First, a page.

What’s Innovative About Cryptocurrency and Hayek’s “Free Market Money”? — Some Understated Obstacles in the Race for Blockchain Patents

What’s Innovative About Cryptocurrency and Hayek’s “Free Market Money”? — Some Understated Obstacles in the Race for Blockchain Patents

If we are going to be fair, the cryptocurrency idea dates back to almost forty years ago. In an article published in the Wall Street Journal on August 19, 1977, Friedrich Hayek — the economist and philosopher whose work on a theory of money earned him a Nobel Prize — anticipated that many different types of money would eventually co-exist. Hayek foreshadowed a “Free Market Money”, where private forms of currency would outcompete the public form, as private industry incrementally increased its participative role in issuing money.

Blockchain technology created a new type of money, a new tradable value. In other words, it created a way for there to be digital cash. Blockchain consists of a series of computer protocols that form a computer network, which allows value to be moved from point A to point B — just as the internet allows us to move information from point A to point B. These protocols move value around in a complete new way: it is unique because the technology allows for permission-less transactions. It is decentralized and does not require a bank or intermediary to facilitate the trades. You just do it yourself. The economic attractiveness and the innovation at the core of the Blockchain technology suggests that this could be one of the most important inventions of the twenty-first century — if only its mysterious inventor, who goes by the alias Satoshi Nakamoto, had not made the blockchain technology widely available to the public.

With its components in the public domain, any person of ordinary skill in the art can build on top of the pre-developed computer protocols and duplicate the technology in the digital world. The open-source nature of this project may be one understated obstacle in the race for blockchain patents. Tech-innovation moves as endless ripple, with the waves of innovation building one on top of the other. A higher tech-innovation wave will require entrepreneurs to rely on the swells previously built on top of one another by other entrepreneurs.

Bitcoin, a forerunner in blockchain technology, was initially conceived as an open-source project made available to all. It worked as a template for other different tokens, which created more forms of decentralized transactions by way of “new” secure online systems. Ethereum, for instance, also implemented its open-source code by streamlining and building on top of the leading public blockchain technology Bitcoin, which has prompted the conception of 700 other cryptocurrencies. Since much of the technology underlying Blockchain has been placed in the public domain and the number of inspired projects has grown exponentially, some lawyers suggest patents are unpredictable in this field.

In fact, blockchain-related inventions may easily fall under the category of unpatentable abstract ideas applied to computer-related inventions. The Federal Court of Appeal has nonetheless explained that, although abstract ideas alone are not patentable, software and business methods are not excluded from patentable inventions altogether. With this in mind, it is not surprising that the number of tech-companies filing patent applications has sky rocketed. However, both the issuance and the enforceability of patents on this technology are still uncertain to predict.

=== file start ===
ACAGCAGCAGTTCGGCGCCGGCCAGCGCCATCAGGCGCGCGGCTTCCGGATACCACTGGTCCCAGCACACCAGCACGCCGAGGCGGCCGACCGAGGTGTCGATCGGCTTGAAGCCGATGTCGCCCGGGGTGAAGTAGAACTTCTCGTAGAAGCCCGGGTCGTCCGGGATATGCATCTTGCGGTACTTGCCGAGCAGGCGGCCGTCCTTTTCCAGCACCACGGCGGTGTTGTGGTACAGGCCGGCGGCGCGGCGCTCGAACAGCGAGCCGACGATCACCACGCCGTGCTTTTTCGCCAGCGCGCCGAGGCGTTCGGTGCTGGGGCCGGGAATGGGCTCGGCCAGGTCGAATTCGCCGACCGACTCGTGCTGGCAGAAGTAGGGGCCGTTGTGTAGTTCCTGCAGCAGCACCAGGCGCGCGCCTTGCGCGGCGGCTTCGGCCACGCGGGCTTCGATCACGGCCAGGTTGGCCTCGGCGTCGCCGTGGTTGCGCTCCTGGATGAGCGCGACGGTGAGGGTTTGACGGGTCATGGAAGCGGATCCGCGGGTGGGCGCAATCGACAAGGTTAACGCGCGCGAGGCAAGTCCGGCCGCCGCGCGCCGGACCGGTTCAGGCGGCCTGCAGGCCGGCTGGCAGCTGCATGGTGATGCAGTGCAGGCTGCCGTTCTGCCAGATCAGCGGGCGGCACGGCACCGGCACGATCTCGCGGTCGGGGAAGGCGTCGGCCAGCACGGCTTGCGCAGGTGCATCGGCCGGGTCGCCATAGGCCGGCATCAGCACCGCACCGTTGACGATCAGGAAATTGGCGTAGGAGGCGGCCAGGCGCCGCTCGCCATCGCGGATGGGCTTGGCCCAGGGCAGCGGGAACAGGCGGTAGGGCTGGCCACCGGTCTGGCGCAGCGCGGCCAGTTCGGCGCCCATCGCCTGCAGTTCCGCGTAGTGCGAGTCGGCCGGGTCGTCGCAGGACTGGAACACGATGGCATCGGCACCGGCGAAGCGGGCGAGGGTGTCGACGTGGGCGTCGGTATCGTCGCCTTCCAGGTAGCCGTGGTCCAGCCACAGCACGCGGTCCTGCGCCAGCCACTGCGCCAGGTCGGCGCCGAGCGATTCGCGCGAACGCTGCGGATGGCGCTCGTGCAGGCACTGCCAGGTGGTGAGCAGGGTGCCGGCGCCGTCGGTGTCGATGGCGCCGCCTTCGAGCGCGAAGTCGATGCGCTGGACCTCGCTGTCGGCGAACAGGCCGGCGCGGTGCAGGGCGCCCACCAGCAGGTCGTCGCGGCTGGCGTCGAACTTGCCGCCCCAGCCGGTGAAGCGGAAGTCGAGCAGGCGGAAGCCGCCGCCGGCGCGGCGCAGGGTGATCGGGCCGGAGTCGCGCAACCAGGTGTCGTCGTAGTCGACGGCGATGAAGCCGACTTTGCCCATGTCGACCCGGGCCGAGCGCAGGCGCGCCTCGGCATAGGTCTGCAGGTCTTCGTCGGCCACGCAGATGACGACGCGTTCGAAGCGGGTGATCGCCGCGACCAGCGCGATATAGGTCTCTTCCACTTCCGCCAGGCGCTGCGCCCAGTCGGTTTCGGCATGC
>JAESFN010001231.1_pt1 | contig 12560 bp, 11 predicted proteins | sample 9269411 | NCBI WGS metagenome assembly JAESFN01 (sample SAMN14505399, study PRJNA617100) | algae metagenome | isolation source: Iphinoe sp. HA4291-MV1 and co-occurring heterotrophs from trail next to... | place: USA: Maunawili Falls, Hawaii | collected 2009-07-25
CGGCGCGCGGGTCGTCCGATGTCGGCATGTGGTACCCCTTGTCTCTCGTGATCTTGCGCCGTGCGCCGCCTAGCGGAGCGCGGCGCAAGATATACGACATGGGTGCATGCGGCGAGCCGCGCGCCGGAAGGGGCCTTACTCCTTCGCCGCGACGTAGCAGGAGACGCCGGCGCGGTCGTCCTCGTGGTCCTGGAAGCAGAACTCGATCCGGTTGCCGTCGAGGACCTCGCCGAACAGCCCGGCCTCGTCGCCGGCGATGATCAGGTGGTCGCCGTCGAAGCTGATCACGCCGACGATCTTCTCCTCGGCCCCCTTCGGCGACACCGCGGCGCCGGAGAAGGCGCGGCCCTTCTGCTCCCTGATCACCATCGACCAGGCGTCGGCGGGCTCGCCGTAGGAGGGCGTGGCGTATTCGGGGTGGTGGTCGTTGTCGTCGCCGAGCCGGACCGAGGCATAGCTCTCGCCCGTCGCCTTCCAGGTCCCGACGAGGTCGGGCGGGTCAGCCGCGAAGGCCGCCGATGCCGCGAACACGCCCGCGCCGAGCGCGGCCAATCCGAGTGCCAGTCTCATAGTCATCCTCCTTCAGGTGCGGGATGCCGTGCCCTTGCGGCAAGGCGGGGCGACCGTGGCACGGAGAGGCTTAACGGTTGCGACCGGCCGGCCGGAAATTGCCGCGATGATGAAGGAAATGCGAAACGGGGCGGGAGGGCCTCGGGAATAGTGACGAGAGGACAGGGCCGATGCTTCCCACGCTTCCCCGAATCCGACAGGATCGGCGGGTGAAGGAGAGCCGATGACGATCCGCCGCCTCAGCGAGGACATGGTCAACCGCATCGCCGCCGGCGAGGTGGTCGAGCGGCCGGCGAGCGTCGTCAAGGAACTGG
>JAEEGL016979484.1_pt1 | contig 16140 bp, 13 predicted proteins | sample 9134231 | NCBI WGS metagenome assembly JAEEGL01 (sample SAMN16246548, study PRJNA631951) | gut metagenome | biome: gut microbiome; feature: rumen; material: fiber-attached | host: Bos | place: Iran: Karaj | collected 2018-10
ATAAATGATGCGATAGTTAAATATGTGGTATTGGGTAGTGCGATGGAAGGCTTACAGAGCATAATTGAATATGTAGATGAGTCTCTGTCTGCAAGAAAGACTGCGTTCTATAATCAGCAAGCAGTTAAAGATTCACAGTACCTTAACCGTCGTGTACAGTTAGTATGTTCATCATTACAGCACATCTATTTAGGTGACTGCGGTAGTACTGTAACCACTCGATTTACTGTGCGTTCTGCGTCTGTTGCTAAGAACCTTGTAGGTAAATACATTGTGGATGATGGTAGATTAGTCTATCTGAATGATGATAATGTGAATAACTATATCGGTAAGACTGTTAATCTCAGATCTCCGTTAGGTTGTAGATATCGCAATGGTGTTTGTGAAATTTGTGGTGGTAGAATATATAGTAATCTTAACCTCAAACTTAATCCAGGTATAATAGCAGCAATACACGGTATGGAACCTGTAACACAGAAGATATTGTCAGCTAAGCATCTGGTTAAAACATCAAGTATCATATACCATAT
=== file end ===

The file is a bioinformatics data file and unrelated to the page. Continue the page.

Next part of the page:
Assessing the likelihood of success in procuring IP rights for innovations or improvements to the blockchain technology may require more than a clear understanding of the underlying technology and the state of the law. Lawyers may have to expand their perspective if they want to provide their clients with a more realistic prediction. This incremental step may entail an assessment of the current state of the Blockchain industry from a business perspective.

To this end, it is important to understand that there is a strong tendency in the patent offices, courts, and within the industry itself, towards bolstering new innovations. And a patent aggression environment — where IP is used as a weapon to shut down competitors — slows the pace of scientific and technological progress. As a result, those who are more sympathetic to the intentions of the pioneers of blockchain for having the technology available to the public, might admonish developers to avoid the “innovation theatre” pretext to assert exclusive rights over the technology.

Another understated aspect which might become a hurdle in the race for blockchain patents is the propensity of the tech-companies to amalgamate into consortiums. This phenomenon accelerates the growth on blockchain. The idea is to figure out what is the corporate answer to blockchain transactions and to create standards that will allow the various token applications to become interoperable and tradable amongst the different networks, by borrowing their open-source codebases from one another. Corda Consortium, HyperLedger and Ethereum Enterprise Alliance are examples of existing collaborative relationships between leading banks and tech-companies.

Tech companies are involved altogether in discerning the purposes for which the myriad of crypto-currencies and token applications can be used. That is how they compete and there is a lot of room for competition yet — which translates into more challenges to the IP practitioners in helping their clients protect the code upon which other token applications may be built.

Bruna D. Kalinoski is a contributing editor for the IPilogue and an LLM candidate in the Osgoode Professional Development Program at York University.